That was ugly.
It was a scrappy, physical, low-scoring game between the Houston Dynamo and Chicago Fire on Saturday and one that was hard to watch for neutrals, Fire fans, and Dynamo fans alike. It finished 1-0, with a third-minute Arturo Alvarez tap the difference.
Another road loss for the Dynamo, who continue to fall deep into the depths of the Western Conference standings. They are now seven points out of a playoff spot, a very difficult deficit to overcome. The (sort of) good news for Houston is that they are right alongside defending champions Portland, who are just a point ahead of the Orange.
Here are some key points from the Dynamo vs. Fire match:
1. Offensive effectiveness
I went into this game preaching patience, saying the Dynamo needed to be able to break the Fire down with good passing and possession in order to create chances. They were unable to do that and thus produced basically nothing in terms of attacking opportunities.
Houston just seemed out of it for a lot of the game. They didn't even try to threaten Chicago's defense, finishing with just 10 shots despite dominating the possession battle. They didn't make many incisive runs or try any through-balls or send in any crosses. Overall, it was a flat performance.
The Dynamo looked like they would do something all game. They spent most of the match in the attacking half—in fact, they completed 66 percent of their passes in that area—and finished with 63 percent possession. But too often, they were too slow or too hasty or made a bad decision in a crucial area. It wasn't without opportunities:
That's a map of all their passes in the attacking half. That's a lot of passes.
But none of them appeared to genuinely threaten the Fire defense. Granted, Chicago were packed in tight for most of the game and made themselves impossible to break down, but the Dynamo didn't even try to get anything past them.
I'm not really sure why Houston were this, say, off. Whatever it was, it was bad, and it resulted in yet another bad loss.
This play sums up the game pretty well:
Leonel Miranda has a perfect opportunity to put in a cross, but waits too long and the attack ends up petering out. Plays like that were regular occurrences.
2. Defensive difficulties
The Dynamo only allowed one goal, but the defense often played like they were going to allow more. Multiple times during the game, players like Kennedy Ignoananike and Gilberto dribbled straight through the Dynamo midfield and defense, finding good shots and creating chances that easily could have resulted in goals.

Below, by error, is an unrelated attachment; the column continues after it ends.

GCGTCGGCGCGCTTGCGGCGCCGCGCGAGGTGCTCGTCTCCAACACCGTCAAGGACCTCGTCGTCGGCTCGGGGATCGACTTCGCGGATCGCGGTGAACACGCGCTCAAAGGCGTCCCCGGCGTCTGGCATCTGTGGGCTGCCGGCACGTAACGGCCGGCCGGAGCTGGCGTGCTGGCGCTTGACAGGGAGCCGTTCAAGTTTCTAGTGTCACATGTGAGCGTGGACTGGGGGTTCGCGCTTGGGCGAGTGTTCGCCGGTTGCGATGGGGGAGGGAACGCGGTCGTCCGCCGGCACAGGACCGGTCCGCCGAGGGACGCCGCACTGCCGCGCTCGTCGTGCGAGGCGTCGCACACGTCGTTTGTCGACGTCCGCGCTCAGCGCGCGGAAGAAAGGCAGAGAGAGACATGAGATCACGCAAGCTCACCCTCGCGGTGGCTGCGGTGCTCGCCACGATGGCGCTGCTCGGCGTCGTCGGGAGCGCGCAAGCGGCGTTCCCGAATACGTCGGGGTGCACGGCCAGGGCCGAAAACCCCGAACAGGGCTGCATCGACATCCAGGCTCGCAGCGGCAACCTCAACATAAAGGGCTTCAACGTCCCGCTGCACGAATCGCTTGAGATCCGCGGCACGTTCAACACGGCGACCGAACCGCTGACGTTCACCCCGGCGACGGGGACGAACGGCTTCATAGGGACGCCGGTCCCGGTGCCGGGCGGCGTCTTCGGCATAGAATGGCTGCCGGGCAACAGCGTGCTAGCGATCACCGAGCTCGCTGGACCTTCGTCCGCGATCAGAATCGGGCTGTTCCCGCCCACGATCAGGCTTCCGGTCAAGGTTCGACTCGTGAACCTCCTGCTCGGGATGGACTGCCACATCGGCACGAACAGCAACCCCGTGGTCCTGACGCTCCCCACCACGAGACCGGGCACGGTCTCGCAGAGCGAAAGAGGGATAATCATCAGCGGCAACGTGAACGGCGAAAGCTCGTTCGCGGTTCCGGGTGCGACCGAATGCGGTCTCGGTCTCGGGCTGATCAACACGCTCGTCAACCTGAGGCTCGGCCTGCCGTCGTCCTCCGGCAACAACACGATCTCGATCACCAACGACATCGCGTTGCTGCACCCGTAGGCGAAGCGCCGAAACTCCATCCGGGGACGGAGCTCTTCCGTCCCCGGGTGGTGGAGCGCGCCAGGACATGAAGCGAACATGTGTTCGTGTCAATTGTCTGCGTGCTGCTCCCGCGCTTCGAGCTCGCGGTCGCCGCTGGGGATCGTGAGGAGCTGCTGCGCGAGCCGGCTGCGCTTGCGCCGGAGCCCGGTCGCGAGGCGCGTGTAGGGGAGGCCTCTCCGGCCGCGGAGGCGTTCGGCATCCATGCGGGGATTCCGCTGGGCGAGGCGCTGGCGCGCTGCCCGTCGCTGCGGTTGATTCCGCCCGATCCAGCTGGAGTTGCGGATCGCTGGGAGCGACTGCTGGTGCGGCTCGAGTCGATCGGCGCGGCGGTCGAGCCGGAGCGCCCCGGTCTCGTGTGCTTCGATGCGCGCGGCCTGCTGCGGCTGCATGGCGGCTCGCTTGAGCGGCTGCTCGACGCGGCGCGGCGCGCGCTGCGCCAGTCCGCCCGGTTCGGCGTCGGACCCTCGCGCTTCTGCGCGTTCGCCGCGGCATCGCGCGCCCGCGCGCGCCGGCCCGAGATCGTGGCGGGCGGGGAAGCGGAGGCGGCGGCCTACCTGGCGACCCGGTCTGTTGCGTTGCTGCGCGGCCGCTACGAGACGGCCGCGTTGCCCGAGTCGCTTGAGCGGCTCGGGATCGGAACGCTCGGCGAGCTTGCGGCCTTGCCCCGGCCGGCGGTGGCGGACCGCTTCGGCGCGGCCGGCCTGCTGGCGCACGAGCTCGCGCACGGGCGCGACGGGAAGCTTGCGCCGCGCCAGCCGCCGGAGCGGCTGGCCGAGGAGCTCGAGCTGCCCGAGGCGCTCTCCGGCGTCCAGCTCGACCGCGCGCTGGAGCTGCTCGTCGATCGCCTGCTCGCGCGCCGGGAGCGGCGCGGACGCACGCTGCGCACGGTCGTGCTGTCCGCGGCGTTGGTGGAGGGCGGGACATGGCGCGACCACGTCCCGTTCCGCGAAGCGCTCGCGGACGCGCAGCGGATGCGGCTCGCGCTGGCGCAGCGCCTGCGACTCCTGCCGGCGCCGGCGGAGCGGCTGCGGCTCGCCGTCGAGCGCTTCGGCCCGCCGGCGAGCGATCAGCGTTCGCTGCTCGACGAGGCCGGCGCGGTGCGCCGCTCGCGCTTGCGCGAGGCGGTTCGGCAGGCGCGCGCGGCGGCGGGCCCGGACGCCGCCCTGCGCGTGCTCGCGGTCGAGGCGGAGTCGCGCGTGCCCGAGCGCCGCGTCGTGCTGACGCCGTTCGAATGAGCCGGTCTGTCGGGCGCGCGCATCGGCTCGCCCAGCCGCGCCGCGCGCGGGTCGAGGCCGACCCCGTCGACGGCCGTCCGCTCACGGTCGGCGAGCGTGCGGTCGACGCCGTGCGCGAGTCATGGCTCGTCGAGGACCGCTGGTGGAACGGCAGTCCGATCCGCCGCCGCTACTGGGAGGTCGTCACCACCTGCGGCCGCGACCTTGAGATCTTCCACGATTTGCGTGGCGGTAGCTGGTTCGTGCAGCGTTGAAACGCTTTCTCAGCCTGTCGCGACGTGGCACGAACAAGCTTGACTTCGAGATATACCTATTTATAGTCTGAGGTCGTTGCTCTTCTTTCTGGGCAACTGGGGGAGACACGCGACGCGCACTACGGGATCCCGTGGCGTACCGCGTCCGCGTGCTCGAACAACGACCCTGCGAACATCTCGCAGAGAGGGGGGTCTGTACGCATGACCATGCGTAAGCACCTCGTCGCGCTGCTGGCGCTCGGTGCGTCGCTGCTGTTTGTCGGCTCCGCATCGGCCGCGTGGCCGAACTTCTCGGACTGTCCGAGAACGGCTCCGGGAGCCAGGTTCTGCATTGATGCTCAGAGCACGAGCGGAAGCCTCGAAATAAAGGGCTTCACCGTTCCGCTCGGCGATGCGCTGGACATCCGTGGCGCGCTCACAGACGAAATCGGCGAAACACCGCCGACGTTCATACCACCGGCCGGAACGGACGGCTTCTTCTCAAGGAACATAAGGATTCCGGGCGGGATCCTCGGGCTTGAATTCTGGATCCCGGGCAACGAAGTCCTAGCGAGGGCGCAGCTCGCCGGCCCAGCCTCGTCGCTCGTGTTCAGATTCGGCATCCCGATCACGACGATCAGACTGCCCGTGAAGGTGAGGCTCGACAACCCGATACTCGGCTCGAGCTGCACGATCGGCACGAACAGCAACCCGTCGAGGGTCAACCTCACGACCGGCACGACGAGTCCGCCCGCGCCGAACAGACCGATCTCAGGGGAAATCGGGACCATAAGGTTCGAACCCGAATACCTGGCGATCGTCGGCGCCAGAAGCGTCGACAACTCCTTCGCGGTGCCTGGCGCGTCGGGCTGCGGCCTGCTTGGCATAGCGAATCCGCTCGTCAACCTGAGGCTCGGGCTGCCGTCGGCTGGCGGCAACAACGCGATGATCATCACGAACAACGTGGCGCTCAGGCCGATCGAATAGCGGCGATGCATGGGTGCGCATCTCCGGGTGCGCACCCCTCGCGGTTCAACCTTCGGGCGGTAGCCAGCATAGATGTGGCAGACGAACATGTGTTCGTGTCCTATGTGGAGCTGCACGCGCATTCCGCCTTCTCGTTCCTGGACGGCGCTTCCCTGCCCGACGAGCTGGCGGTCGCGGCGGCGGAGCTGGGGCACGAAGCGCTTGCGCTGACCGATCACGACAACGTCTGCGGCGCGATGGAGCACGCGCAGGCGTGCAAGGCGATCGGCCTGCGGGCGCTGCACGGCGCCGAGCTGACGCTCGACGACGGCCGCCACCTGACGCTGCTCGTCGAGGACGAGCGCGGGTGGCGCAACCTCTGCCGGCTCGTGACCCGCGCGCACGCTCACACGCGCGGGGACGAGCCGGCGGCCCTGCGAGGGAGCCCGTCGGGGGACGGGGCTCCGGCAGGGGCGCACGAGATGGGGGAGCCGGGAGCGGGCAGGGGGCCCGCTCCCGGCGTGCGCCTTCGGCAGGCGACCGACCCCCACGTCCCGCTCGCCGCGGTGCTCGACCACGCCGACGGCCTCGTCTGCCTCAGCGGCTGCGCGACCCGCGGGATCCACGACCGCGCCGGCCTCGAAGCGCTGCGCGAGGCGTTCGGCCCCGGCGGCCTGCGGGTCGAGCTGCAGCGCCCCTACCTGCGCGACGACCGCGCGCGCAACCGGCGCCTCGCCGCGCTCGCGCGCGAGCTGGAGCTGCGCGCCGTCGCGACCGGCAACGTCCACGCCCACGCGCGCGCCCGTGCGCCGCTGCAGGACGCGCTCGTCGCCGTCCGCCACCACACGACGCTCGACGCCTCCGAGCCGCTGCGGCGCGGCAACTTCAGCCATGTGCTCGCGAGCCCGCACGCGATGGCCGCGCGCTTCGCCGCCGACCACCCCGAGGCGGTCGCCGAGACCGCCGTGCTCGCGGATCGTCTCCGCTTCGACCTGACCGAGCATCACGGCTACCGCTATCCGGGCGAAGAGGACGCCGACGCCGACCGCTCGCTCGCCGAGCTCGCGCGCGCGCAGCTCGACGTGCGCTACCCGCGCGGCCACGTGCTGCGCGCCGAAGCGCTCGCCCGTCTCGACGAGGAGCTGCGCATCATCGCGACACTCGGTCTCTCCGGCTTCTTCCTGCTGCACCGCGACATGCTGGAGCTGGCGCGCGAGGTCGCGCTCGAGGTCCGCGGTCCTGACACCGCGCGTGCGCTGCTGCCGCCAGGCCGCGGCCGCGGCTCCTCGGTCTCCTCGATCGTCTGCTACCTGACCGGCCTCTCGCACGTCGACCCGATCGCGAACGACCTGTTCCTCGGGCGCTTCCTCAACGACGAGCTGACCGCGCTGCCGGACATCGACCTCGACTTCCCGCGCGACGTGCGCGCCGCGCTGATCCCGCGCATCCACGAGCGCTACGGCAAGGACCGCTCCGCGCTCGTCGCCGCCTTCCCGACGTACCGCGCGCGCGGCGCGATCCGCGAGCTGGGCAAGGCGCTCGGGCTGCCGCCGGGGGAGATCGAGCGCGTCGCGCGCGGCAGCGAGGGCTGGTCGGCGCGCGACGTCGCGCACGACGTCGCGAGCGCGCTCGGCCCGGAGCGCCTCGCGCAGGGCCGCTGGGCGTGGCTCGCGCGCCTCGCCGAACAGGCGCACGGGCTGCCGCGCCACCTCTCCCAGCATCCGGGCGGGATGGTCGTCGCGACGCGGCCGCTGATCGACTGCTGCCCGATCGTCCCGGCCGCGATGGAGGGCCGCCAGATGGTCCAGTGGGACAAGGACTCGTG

Alex didn't play as well as he had in previous games, and with neither him or Ricardo Clark consistently sitting in front of the defense, Chicago was able to create opportunities by getting players in the space between the midfield and the defense. Bad turnovers by the Dynamo didn't help matters.
Without a couple nice saves by Tyler Deric and some bad finishing by the Fire, this game could have finished worse than 1-0.
Instances like this were way too commonplace for Houston:
A bad turnover by Sheanon Williams, a quick ball forward by the Fire, and Gilberto running straight through the defense. That's bad from the Dynamo.
They have to prevent things like that happening. That means more compactness between the midfield and backline, more organization, and better protection of the ball. A better team would have blown out Houston in this game.
DaMarcus Beasley took full responsibility for the loss:
I take all responsibility for today's loss! I shouldn't have played period.. I let my teammates n fans down n there is no excuse. #100%onme— DaMarcus Beasley (@DaMarcusBeasley) May 22, 2016
I like the humbleness, but there is no way that this loss can be pinned on him. First of all, the coaching staff should never have let him play to begin with—definitely a failure from Owen Coyle and co.—and second of all, he was subbed out in the 13th-minute. He couldn't have done much damage in that tiny cameo.
Yes, the goal was his fault. But the goal came in the third-minute. His team had plenty of time to avenge it.